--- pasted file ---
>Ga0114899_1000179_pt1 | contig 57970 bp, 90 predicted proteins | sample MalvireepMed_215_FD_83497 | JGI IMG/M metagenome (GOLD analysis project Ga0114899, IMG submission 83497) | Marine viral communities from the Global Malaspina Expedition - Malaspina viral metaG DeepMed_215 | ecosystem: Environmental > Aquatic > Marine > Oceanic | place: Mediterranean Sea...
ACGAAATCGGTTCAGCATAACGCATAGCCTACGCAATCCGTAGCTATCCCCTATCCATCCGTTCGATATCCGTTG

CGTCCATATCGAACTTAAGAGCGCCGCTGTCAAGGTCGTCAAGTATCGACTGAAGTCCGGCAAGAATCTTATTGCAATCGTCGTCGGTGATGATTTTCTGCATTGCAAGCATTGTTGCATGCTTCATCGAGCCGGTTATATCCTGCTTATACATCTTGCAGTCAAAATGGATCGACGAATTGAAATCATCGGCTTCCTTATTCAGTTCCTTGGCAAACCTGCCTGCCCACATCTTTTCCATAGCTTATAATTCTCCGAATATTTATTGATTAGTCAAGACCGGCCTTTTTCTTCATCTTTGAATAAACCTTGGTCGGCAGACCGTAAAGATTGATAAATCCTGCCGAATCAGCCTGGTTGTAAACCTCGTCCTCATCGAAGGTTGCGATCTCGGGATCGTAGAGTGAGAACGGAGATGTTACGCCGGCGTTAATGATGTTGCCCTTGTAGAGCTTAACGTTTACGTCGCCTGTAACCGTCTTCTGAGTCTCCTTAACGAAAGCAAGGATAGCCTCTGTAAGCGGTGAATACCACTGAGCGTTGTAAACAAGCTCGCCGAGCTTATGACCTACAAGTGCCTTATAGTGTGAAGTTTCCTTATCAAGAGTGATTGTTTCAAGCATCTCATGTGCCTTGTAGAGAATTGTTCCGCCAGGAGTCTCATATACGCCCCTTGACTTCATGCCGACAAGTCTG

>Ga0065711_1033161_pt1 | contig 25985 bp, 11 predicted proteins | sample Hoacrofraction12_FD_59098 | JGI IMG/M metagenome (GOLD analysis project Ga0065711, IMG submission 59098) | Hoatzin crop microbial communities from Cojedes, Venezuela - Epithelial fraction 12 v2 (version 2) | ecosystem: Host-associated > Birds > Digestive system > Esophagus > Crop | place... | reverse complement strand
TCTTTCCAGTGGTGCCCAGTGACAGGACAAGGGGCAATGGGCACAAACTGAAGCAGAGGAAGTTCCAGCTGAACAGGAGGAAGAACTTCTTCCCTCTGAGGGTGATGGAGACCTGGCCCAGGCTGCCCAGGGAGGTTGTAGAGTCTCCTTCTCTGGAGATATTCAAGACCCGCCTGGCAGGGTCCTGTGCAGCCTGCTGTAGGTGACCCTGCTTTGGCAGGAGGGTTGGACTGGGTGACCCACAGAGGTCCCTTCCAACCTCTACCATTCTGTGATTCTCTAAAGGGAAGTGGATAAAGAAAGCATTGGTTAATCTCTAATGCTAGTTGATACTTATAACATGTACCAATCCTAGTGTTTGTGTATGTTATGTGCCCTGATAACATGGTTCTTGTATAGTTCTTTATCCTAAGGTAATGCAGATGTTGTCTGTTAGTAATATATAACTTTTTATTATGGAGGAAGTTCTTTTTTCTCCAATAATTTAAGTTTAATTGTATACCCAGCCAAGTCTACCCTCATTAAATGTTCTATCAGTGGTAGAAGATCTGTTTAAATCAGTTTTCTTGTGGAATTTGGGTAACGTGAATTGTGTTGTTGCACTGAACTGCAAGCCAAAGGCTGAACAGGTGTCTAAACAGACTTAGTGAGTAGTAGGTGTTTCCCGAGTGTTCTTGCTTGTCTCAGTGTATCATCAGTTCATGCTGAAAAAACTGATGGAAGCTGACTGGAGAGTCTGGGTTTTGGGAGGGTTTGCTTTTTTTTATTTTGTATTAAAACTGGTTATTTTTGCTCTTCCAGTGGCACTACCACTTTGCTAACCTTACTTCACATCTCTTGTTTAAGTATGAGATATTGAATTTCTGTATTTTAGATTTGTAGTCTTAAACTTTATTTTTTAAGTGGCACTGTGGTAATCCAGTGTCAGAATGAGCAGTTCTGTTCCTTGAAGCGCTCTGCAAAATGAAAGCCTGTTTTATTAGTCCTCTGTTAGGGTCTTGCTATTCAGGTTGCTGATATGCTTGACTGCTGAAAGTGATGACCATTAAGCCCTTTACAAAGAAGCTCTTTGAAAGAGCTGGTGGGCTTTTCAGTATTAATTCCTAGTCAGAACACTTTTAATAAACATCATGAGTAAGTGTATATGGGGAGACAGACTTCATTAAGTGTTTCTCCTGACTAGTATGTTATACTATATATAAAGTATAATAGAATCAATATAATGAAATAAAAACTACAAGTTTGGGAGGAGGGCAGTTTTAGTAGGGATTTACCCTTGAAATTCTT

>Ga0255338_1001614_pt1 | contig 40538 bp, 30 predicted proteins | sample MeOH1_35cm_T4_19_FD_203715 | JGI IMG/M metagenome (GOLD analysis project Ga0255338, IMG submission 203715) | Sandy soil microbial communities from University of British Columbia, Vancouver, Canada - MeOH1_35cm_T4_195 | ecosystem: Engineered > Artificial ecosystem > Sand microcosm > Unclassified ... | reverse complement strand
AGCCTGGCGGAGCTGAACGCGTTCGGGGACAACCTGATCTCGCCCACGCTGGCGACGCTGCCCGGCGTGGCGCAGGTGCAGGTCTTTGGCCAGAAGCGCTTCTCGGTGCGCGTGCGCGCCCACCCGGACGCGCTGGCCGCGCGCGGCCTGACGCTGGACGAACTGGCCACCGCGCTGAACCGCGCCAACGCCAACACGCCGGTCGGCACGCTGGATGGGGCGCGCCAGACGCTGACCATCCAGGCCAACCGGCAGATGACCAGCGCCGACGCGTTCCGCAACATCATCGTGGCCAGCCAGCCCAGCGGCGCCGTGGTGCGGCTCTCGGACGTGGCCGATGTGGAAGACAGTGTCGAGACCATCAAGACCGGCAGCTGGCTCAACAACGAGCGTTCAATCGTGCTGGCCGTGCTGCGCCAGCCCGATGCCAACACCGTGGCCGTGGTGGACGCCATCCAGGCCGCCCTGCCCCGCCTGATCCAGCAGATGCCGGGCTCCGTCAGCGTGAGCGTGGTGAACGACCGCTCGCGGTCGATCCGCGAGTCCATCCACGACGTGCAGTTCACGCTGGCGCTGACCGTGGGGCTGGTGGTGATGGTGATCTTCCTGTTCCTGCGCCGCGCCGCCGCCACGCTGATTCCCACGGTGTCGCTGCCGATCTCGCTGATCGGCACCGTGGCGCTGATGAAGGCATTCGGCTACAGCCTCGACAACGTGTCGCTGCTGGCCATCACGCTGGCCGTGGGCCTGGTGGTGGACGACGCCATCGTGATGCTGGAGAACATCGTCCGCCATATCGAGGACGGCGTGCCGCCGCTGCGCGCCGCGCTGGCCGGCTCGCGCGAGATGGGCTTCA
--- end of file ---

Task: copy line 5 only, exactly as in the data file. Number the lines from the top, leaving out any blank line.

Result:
TCTTTCCAGTGGTGCCCAGTGACAGGACAAGGGGCAATGGGCACAAACTGAAGCAGAGGAAGTTCCAGCTGAACAGGAGGAAGAACTTCTTCCCTCTGAGGGTGATGGAGACCTGGCCCAGGCTGCCCAGGGAGGTTGTAGAGTCTCCTTCTCTGGAGATATTCAAGACCCGCCTGGCAGGGTCCTGTGCAGCCTGCTGTAGGTGACCCTGCTTTGGCAGGAGGGTTGGACTGGGTGACCCACAGAGGTCCCTTCCAACCTCTACCATTCTGTGATTCTCTAAAGGGAAGTGGATAAAGAAAGCATTGGTTAATCTCTAATGCTAGTTGATACTTATAACATGTACCAATCCTAGTGTTTGTGTATGTTATGTGCCCTGATAACATGGTTCTTGTATAGTTCTTTATCCTAAGGTAATGCAGATGTTGTCTGTTAGTAATATATAACTTTTTATTATGGAGGAAGTTCTTTTTTCTCCAATAATTTAAGTTTAATTGTATACCCAGCCAAGTCTACCCTCATTAAATGTTCTATCAGTGGTAGAAGATCTGTTTAAATCAGTTTTCTTGTGGAATTTGGGTAACGTGAATTGTGTTGTTGCACTGAACTGCAAGCCAAAGGCTGAACAGGTGTCTAAACAGACTTAGTGAGTAGTAGGTGTTTCCCGAGTGTTCTTGCTTGTCTCAGTGTATCATCAGTTCATGCTGAAAAAACTGATGGAAGCTGACTGGAGAGTCTGGGTTTTGGGAGGGTTTGCTTTTTTTTATTTTGTATTAAAACTGGTTATTTTTGCTCTTCCAGTGGCACTACCACTTTGCTAACCTTACTTCACATCTCTTGTTTAAGTATGAGATATTGAATTTCTGTATTTTAGATTTGTAGTCTTAAACTTTATTTTTTAAGTGGCACTGTGGTAATCCAGTGTCAGAATGAGCAGTTCTGTTCCTTGAAGCGCTCTGCAAAATGAAAGCCTGTTTTATTAGTCCTCTGTTAGGGTCTTGCTATTCAGGTTGCTGATATGCTTGACTGCTGAAAGTGATGACCATTAAGCCCTTTACAAAGAAGCTCTTTGAAAGAGCTGGTGGGCTTTTCAGTATTAATTCCTAGTCAGAACACTTTTAATAAACATCATGAGTAAGTGTATATGGGGAGACAGACTTCATTAAGTGTTTCTCCTGACTAGTATGTTATACTATATATAAAGTATAATAGAATCAATATAATGAAATAAAAACTACAAGTTTGGGAGGAGGGCAGTTTTAGTAGGGATTTACCCTTGAAATTCTT